“Celebrate what you cultivate.” – Julie Bullock

“I didn’t know what to do. My son is friends with the pastor’s daughter, but I vowed never to step into a church again. Not after what happened last time; I don’t need that kind of pressure or judgement in my life. But he was adamant. “This church is different,” he persisted. Ugh. No way; no how. Why on earth would I do the exact opposite of what I told myself I would never do again?

He persisted. And I love him. “Just this once,” I told him, “Just this once.” It seemed like it took me twice as long to get ready that morning, like we were rushing out the door to get to school on time. He was ready, of course. In fact, he was ready early, not because he wanted to see his friends, but because I was doing this church thing with him. I could not wipe the smile off his face; I’m not sure I even wanted to. I kind of like it. 

The drive was almost agonizing. Memories of broken experiences rushed through my mind. At times it was as if I was out of breath. Have you ever felt that way? I could not shake it. We turned into the driveway after twelve minutes of traffic, and were almost immediately greeted by this orange-clad parking attendant. I wondered aloud, “Are we at a concert?” My son just smiled. even larger. 

We parked. He ran. I smiled, almost uncomfortably. But I smiled. He was happy, and it’s every parent’s dream for their children to be happy. God, I love his smile. I really do. Less than a minute later, I met him up with him at the steps to the auditorium. It was at the local high school, which is crazy weird, but kind of cool too, I guess. He introduced me to his friend and her parents, and we walked in together.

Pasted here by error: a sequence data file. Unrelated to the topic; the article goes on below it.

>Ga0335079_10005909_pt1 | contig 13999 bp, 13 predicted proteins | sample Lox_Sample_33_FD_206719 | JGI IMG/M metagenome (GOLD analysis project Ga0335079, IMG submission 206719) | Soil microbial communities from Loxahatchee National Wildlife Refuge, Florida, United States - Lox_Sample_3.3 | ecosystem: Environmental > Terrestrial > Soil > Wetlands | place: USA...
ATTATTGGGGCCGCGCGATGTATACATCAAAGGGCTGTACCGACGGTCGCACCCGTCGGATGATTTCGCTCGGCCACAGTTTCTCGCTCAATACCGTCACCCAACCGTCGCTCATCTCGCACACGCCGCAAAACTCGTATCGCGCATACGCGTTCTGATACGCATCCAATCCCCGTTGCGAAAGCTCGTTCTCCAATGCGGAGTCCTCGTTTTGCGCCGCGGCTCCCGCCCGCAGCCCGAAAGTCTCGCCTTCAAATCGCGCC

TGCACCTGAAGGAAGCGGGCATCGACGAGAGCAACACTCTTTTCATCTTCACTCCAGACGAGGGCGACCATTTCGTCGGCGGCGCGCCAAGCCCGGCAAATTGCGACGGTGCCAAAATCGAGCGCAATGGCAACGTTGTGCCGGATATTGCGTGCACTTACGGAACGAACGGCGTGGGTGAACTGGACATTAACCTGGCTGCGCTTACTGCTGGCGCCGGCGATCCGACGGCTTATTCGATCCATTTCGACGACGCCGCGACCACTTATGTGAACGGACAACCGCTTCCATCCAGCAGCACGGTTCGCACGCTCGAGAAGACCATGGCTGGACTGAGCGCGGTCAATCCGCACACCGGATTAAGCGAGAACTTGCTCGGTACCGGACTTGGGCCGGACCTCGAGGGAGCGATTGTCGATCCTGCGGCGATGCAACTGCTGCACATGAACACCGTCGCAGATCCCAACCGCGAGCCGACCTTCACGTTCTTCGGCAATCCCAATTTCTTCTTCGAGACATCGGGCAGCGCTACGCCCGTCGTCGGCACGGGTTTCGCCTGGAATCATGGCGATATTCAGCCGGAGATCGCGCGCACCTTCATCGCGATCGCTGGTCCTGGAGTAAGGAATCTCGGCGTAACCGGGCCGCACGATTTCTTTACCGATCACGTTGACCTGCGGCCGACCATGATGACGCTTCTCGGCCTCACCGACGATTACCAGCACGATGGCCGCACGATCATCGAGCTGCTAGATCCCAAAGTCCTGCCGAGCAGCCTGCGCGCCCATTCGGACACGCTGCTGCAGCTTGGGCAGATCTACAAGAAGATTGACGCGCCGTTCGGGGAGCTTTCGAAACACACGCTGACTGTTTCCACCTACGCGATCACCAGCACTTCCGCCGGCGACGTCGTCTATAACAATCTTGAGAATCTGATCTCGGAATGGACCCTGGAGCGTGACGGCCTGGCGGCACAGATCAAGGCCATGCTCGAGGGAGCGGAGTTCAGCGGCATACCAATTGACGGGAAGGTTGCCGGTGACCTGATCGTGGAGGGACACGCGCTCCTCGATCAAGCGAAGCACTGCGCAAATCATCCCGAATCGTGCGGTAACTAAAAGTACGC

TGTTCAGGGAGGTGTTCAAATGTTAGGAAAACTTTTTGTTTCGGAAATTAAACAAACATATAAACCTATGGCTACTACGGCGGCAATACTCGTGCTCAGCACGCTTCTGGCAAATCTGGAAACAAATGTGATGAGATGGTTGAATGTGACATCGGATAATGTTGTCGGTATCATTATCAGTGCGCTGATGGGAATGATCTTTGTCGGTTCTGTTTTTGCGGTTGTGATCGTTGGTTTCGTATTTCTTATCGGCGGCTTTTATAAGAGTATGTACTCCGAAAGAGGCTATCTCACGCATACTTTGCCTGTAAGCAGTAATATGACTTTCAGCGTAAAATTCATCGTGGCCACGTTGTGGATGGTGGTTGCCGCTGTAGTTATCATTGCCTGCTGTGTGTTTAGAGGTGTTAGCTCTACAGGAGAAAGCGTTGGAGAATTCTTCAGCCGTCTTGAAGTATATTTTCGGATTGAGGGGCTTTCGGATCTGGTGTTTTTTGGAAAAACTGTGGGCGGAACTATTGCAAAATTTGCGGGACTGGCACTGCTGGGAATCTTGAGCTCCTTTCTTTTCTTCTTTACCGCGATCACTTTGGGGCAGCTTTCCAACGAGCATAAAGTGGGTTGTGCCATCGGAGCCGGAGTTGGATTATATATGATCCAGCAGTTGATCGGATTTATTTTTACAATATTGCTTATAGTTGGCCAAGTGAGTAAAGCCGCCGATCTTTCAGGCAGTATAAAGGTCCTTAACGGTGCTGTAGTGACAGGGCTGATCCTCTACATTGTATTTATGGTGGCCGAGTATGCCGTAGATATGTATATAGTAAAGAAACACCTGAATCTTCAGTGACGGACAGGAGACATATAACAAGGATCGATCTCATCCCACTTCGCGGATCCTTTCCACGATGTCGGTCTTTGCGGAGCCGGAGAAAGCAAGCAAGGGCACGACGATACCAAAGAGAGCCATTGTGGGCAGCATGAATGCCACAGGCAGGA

I don’t know what happened next, because it was all kind of surreal. Here I am standing up during music, and I felt as if I was melting. Every memory rushed back into my mind, from my childhood to my teens years; it was like I was making that drive all over again. What in the world was happening to me? The rest of the morning was a blur. Like literally, a blur.

My son asked me afterward what I thought about the service. I had no answer. I still don’t. But my son still has that smile on his face, and there is no way I want it wiped off. Not a chance. I’ve worked way too hard to get it there, and there is nothing in the world that will take it away, not if I have something to say about it. And then of course, it happened … again. “Mom. Will you go to church with me next weekend?” 

Before I could think about it, I answered him, “Sure.” 

In the span of two weeks, I went from never wanting to step foot in a church ever again, to telling my son I would go back with him. I don’t know why I said yes. I honestly cannot think of a right answer to that question. I am not sure it matters, not to him at least. He’s just excited that we get to do this church thing together, and I guess right now, I am kind of cool with it.”

Why do we do what we do? 


That is why we do what we do. We do this for Marie. For her son. For their family now and families in the future. We do it for them.

So do you.

You show up week in and week out, doing everything you can to present Jesus in a way that your audience can hear it. You pray. You wrestle with God. You write your sermons, toss them out, rewrite them, and then give it everything you’ve got. Then you take a nap. We all need a good nap every once and while, right?

What would you do to help lead just one person to Jesus? 

Bet the answer is just about anything, and everything, all at once. It’s at the core of who we are. While we are here to support the church in their efforts to help people find and follow Jesus, we are here for all the Marie’s of the world.

We watched churches all over the world launch this weekend. From Houston to Anaheim and all the way up to San Jose, we are happy to say we had a hand in shaping stories for years to come. We helped empower leaders to effectively share a better story, so that Marie and her son may find a new place to call “home”.


That’s where we all want to be. May we all continue to everything we can to make sure church is such a place, for Marie, her son, and anyone else that struggles to make the drive and walk up those steps. And when they do walk up those steps and find a place to call home, may you scream it from the rooftops, that someone who was once alone, has a new family, in Jesus.

Welcome home Marie. Welcome home.